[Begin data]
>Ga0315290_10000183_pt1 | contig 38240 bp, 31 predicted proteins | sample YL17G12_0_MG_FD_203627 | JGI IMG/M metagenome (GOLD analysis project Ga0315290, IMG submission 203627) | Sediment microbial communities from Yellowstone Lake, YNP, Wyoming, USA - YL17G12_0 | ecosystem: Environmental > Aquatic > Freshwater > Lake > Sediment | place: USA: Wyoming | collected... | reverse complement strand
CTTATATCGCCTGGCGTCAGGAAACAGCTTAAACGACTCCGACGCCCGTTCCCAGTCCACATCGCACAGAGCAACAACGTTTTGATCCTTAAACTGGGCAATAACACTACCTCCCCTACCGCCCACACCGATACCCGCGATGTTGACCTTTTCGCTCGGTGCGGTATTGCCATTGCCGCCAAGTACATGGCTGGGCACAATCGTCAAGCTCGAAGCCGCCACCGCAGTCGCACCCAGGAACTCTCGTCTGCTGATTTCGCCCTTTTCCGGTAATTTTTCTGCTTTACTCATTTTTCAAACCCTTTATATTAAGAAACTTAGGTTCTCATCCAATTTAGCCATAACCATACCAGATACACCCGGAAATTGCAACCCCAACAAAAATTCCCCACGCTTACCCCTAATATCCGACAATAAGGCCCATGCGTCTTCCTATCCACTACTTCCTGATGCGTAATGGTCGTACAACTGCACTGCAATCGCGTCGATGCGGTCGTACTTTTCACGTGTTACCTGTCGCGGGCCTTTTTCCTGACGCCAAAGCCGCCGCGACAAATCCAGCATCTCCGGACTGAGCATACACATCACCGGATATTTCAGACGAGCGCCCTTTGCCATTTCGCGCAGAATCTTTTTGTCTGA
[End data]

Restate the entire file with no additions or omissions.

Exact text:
>Ga0315290_10000183_pt1 | contig 38240 bp, 31 predicted proteins | sample YL17G12_0_MG_FD_203627 | JGI IMG/M metagenome (GOLD analysis project Ga0315290, IMG submission 203627) | Sediment microbial communities from Yellowstone Lake, YNP, Wyoming, USA - YL17G12_0 | ecosystem: Environmental > Aquatic > Freshwater > Lake > Sediment | place: USA: Wyoming | collected... | reverse complement strand
CTTATATCGCCTGGCGTCAGGAAACAGCTTAAACGACTCCGACGCCCGTTCCCAGTCCACATCGCACAGAGCAACAACGTTTTGATCCTTAAACTGGGCAATAACACTACCTCCCCTACCGCCCACACCGATACCCGCGATGTTGACCTTTTCGCTCGGTGCGGTATTGCCATTGCCGCCAAGTACATGGCTGGGCACAATCGTCAAGCTCGAAGCCGCCACCGCAGTCGCACCCAGGAACTCTCGTCTGCTGATTTCGCCCTTTTCCGGTAATTTTTCTGCTTTACTCATTTTTCAAACCCTTTATATTAAGAAACTTAGGTTCTCATCCAATTTAGCCATAACCATACCAGATACACCCGGAAATTGCAACCCCAACAAAAATTCCCCACGCTTACCCCTAATATCCGACAATAAGGCCCATGCGTCTTCCTATCCACTACTTCCTGATGCGTAATGGTCGTACAACTGCACTGCAATCGCGTCGATGCGGTCGTACTTTTCACGTGTTACCTGTCGCGGGCCTTTTTCCTGACGCCAAAGCCGCCGCGACAAATCCAGCATCTCCGGACTGAGCATACACATCACCGGATATTTCAGACGAGCGCCCTTTGCCATTTCGCGCAGAATCTTTTTGTCTGA